Legal Framework on Corporate Governance

1) The Companies Act, 2013– Many high-profile corporate governance failure scams like the stock market scam, the Ketan Parikh scam, the Satyam scam which was severely criticized by the shareholders called for a need to make corporate governance in India as transparent as it greatly affects the development of the entire country. The Indian Companies Act, 2013 introduced some progressive and transparent process and method which benefits the stakeholders, directors as well as the management of the companies. Several types of investment advisory services and proxy firms provide information to the shareholders about the regulations that are recently introduced which mainly aim to improve the corporate governance in India. Corporate advisory services are offered by advisory firms to efficiently manage all the activities of the companies to ensure the stability and the growth of the business and to also maintain the reputation and the sustainability for customers and clients. The top management that consists of the board of directors is responsible for governance. The directors must have effective control over all the affairs of the company which is in the interest of the minority shareholders. Corporate governance ensures the strict and efficient application of the management practices with legal compliance which are continuously changing in the business scenario in India.[8]

2) SEBI guidelines– SEBI is a governing authority having jurisdiction and powers over all the listed companies and which also issues regulations rules and guidelines to all the companies for the protection of investors and the minority shareholders. It issues guidelines that are advisory to all the corporate sectors which promote and effective control over all the corporate affairs of the country. The board of directors and the current corporate scenario follow the revised guidelines of the SEBI.[9]

3) Standard Listing Agreement of Stock Exchanges- This is for those companies whose shares are listed on the stock exchanges. Corporate governance is guided by clause 49 of the listing agreement before the introduction of the Companies Act, 2013 and also as per the new provisions of SEBI which has approved certain amendments in the listing agreement to improve the transparency in transactions of the listed companies and also giving a bigger part to the minority stakeholders in influencing their decision in the management.[10]

4) Accounting Standards issued by the Institute of Chartered Accountants of India (ICAI) – ICAI is an autonomous body that issues accounting standards and provides guidelines for the disclosures of financial information. Section 129 of the New Companies Act provides that the financial statements given should be true and have a fair view of the state of affairs of the company which will comply with the accounting standards notified under Section 133 of the New Companies Act.[11]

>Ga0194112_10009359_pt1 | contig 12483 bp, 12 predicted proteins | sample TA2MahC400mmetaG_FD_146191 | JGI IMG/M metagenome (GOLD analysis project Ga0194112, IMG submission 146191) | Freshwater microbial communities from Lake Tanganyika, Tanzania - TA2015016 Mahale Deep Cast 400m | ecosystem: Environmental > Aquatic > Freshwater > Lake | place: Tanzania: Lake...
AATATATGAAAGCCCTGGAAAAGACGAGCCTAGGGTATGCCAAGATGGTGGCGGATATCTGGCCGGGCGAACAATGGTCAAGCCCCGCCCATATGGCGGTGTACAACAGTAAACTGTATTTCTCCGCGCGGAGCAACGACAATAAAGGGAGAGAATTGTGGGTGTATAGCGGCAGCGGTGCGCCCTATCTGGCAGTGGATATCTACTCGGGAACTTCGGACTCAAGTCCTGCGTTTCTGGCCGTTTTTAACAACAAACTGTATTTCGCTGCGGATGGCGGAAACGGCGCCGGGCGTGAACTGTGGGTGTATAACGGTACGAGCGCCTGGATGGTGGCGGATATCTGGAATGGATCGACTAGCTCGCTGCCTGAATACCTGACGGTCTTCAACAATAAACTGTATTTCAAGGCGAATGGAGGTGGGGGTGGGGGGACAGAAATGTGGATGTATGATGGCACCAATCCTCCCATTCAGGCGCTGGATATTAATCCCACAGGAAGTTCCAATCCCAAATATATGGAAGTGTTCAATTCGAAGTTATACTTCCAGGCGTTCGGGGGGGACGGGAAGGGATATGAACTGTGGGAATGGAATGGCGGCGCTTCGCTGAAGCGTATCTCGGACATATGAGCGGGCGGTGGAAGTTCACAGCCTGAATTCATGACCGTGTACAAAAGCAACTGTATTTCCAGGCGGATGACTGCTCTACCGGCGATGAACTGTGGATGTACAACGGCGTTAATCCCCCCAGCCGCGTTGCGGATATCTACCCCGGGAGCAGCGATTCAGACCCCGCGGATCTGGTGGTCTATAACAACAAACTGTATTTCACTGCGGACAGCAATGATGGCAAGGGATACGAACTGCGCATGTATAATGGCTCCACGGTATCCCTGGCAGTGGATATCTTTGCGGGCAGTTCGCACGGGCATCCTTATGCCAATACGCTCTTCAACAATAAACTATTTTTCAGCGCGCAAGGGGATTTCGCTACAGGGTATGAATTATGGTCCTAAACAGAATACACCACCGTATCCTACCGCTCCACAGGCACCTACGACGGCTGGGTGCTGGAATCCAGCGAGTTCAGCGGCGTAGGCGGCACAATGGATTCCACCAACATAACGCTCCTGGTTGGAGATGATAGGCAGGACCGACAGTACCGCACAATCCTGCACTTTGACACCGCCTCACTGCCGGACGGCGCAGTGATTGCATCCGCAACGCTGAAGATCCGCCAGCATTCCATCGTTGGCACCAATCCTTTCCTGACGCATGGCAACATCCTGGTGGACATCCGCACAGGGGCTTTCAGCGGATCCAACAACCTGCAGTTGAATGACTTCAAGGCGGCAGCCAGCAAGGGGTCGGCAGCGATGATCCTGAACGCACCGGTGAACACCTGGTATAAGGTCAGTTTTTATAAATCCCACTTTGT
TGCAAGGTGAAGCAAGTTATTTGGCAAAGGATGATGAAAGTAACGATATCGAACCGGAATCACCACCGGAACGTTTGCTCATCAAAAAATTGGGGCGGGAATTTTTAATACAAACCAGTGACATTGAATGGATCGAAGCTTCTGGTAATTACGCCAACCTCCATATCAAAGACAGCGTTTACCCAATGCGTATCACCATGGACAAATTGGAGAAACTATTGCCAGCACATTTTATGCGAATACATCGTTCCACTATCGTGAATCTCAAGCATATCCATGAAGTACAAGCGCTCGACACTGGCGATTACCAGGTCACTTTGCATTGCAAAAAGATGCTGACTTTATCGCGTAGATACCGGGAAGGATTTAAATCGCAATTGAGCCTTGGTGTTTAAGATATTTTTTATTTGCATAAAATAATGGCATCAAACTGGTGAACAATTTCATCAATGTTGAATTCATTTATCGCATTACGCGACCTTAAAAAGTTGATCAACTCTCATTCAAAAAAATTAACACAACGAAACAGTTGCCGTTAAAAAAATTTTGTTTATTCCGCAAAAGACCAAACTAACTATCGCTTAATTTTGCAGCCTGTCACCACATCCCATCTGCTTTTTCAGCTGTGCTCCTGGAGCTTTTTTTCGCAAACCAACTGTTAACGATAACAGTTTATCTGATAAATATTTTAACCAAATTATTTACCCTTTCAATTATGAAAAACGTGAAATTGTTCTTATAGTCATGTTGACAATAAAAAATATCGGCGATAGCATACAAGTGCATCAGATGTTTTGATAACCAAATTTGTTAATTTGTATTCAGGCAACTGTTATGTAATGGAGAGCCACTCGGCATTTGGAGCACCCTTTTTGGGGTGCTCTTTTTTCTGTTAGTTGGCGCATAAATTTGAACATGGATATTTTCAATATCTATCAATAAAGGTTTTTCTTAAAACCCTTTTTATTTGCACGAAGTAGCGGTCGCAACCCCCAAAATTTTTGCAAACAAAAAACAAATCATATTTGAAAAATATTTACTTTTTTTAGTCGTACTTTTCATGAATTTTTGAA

5) Secretarial Standards issued by the Institute of Company Secretaries of India (ICSI) – ICSI is also an autonomous body which issues secretarial standards in terms of all the provisions of the new companies act. The ICSI has issued a secretarial standard on meetings of the board of directors and also secretarial standards on general meetings. The secretarial standards have come into force from July 1, 2015. Section 118 (10) of the New Companies Act, provides that every company should observe secretarial standards specified by the ICSI concerning general and board meetings.[12]

[1] This section draws heavily from the history of Indian corporate governance in Omkar Goswami, 2002, “Corporate Governance in India,” Taking Action Against Corruption in Asia and the Pacific (Manila: Asian Development Bank), Chapter 9

[2] HT Correspondent, Satyam Scam: All you need to know about India’s biggest accounting fraud, Hindustan Times, Apr 09, 2015.

[3] Aarati Krishnan, Trouble at Ricoh: A lot like Satyam, The Hindu Business Line, Feb 15, 2018.

[4] Andy Mukherjee, ICICI Board must answer for the scandal around Chanda Kochhar, The economic Times, Jan 31, 2019.

[5] Krishna Prasad, Kingfisher Airlinescase: HC dismisses United Breweries’ appeal against winding-up order, The Hindu Business Line,Mar 06, 2020.

[6] Asish K. Bhattacharyya, ‘Corporate Governance in India: Change and Continuity’, Oxford University Press (19 September 2016).

[7] Tricker, ‘Corporate Governance: Principles, Policies and Practices’, Oxford University Press India; Second edition (14 January 2013).

[8] The Companies Act, 2013

[9] The Securities and Exchange Board of India (Amendment) Act, 2002

[10] The Companies Bill, 2009

[11] Clause 49 of The Listing Agreement

[12] The Companies Act, 1956

Written by Shireen Sultana

Born and Brought up in Kolkata, Shireen is a law student from The Department Of Law, Calcutta University. Apart from perusing law, Shireen happens to be Kolkata’s Youngest Novelist being an eloquent writer. She is best known for winning the International Debate 2018 and becoming an eminent part of the Calcutta Debating Circle. She is a social activist involved in human rights and environmental causes.